Stratospheric aerosol particles and solar-radiation management
F. D. Pope, P. Braesicke, R. G. Grainger, M. Kalberer, I. M. Watson, P. J. Davidson and R. A. Cox
The deliberate injection of particles into the stratosphere has been suggested as a possible geoengineering scheme to mitigate the global warming aspect of climate change. Injected particles scatter solar radiation back to space and thus reduce the radiative balance of Earth. Previous studies investigating this scheme have focused primarily on sulphuric acid particles to mimic volcanic injections of stratospheric aerosol. However, the composition and size of volcanic sulphuric acid particles are far from optimal for scattering solar radiation. We show that aerosols with other compositions, such as minerals, could be used to dramatically increase the amount of light scatter achieved on a per mass basis, thereby reducing the particle mass required for injection. The chemical consequences of injecting such particles into the stratosphere are discussed with regard to the fate of the ozone layer. Research questions are identified with which to assess the feasibility of such geoengineering schemes.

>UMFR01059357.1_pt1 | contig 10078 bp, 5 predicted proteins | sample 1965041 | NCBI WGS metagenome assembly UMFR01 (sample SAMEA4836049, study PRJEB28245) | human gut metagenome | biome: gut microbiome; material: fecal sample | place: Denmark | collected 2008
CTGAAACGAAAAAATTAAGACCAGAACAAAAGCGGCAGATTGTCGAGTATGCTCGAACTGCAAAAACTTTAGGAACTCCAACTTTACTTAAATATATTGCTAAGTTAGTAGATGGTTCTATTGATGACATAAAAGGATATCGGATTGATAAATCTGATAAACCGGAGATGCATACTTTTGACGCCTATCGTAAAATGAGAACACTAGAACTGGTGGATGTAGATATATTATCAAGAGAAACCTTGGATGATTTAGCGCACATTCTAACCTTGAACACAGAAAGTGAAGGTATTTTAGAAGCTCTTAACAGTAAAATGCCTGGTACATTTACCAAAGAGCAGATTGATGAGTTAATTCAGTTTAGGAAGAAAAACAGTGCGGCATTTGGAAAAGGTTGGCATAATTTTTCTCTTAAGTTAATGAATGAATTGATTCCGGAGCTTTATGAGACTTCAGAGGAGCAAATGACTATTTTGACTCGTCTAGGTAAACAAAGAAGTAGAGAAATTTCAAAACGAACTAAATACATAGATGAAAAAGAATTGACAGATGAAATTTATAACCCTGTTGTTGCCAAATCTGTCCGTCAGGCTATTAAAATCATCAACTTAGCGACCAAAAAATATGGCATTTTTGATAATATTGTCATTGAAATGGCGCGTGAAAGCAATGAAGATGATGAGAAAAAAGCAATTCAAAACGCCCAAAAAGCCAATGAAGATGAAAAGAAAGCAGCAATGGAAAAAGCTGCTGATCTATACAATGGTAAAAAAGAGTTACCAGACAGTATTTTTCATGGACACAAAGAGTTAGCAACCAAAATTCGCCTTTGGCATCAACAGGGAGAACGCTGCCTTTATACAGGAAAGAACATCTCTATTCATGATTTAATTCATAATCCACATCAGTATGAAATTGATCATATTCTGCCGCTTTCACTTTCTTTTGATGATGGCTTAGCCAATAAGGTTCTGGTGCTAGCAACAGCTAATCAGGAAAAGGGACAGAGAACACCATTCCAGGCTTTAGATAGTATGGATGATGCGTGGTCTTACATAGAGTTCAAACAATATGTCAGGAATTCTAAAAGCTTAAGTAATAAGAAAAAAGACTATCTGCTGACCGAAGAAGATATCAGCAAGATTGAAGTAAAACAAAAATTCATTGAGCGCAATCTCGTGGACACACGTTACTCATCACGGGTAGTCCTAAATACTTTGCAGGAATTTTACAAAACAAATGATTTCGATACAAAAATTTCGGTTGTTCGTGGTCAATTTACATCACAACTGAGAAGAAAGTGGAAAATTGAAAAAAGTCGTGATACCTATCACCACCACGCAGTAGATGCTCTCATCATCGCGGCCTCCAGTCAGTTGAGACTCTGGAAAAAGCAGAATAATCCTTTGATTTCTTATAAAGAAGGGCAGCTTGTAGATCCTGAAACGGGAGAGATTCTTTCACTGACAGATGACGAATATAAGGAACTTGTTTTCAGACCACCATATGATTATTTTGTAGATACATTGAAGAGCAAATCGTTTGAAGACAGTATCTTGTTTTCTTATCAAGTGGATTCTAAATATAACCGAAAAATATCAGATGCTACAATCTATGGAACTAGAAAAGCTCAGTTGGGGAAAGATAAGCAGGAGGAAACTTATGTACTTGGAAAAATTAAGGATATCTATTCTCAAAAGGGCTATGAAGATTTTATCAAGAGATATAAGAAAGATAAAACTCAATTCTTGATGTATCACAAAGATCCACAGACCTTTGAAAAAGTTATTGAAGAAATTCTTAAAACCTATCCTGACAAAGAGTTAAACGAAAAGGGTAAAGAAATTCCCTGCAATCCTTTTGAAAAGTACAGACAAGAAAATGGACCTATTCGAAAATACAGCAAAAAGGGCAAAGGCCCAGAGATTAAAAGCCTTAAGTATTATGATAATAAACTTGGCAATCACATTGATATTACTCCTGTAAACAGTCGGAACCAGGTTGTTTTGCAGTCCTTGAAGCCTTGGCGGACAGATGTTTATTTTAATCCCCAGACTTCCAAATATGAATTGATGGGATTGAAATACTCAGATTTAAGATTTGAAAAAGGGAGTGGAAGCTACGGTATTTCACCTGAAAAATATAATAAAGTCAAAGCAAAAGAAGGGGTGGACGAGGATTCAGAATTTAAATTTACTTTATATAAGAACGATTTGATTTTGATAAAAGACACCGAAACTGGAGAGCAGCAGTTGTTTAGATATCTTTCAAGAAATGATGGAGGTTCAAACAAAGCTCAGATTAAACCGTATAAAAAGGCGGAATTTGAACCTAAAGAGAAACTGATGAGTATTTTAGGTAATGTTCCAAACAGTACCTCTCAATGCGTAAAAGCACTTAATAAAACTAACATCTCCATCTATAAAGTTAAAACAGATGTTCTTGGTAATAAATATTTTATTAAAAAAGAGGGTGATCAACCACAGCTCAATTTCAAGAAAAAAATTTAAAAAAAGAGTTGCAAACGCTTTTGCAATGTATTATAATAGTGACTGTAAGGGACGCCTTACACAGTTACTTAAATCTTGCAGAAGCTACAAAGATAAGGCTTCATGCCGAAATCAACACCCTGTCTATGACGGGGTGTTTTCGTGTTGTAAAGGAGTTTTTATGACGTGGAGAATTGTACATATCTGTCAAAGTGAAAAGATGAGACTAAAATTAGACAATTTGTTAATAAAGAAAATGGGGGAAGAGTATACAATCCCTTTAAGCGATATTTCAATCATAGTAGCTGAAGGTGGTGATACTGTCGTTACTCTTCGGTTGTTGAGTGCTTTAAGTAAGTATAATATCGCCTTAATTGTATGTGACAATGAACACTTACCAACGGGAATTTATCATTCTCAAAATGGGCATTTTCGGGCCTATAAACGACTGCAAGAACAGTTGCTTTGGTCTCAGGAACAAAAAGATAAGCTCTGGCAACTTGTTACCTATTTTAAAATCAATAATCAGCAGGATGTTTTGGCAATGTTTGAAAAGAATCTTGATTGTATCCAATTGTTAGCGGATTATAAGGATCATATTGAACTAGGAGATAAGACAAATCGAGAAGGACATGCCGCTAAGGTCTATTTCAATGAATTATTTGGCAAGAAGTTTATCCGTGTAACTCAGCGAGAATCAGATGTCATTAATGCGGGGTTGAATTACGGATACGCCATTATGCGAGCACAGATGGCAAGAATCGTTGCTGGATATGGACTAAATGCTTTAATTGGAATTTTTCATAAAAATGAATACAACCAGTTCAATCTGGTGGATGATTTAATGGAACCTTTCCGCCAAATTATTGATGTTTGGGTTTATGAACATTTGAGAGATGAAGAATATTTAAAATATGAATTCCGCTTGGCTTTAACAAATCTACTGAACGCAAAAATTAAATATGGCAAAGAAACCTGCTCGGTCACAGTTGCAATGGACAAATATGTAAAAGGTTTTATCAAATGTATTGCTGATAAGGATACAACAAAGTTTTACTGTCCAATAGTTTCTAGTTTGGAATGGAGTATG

Many strategies and techniques for geoengineering Earth’s climate have been suggested1,2. The deliberate injection of aerosols into the stratosphere is a solar-radiation management (SRM) scheme, and has been suggested to be affordable and have a high effectiveness compared with other geoengineering schemes that have been suggested for mitigation of global warming1. However, it has also been suggested that SRM has a low associated safety compared with other geoengineering schemes, because of its possible effects on regional climate, stratospheric ozone, high-altitude tropospheric clouds and biological productivity1. The lower stratosphere already contains a sulphuric acid (H2SO4) aerosol layer produced from the oxidation of both biogenic and volcanic sulphur gases (OCS and SO2)3,4. In addition to H2SO4 aerosol, there are other particulate matters of diverse origin present in the stratosphere, for example, volcanic mineral dusts, meteoric metals/oxides, carbonaceous material injected from aircraft operations and material transported from the underlying tropospheric regions5. The amounts from these sources are generally minor except in the event of major perturbations from explosive volcanic eruptions. The mean exchange time between the lower stratosphere and the troposphere is around 1–2 years, and submicrometre aerosols with a low settling velocity introduced into the stratosphere reside there for several years. Significant global surface cooling through the generation of stratospheric H2SO4 aerosol is observed after major volcanic eruptions near the Equator. The most significant eruption in recent times was Mount Pinatubo in the Philippines (1991), which reduced the average global temperature by ~0.5 K for ~2 years6-9. As a result, research on the deliberate injection of stratospheric aerosol has consequently focused on the introduction of sulphate aerosol or precursor gases (SO2, H2S and OCS) so as to mimic the volcanic effect10–12. Aerosol compositions other than sulphate have been suggested, because they can offer more-effective radiation scattering by virtue of having greater refractive indices13-15, or possibly increase the particle lifetime in the stratosphere by the use of photophoretic levitation16. Furthermore, if a material with lower solar-radiation absorption is used, modelling suggests significant reduction in stratospheric heating leading to a lower perturbation of stratospheric circulation17.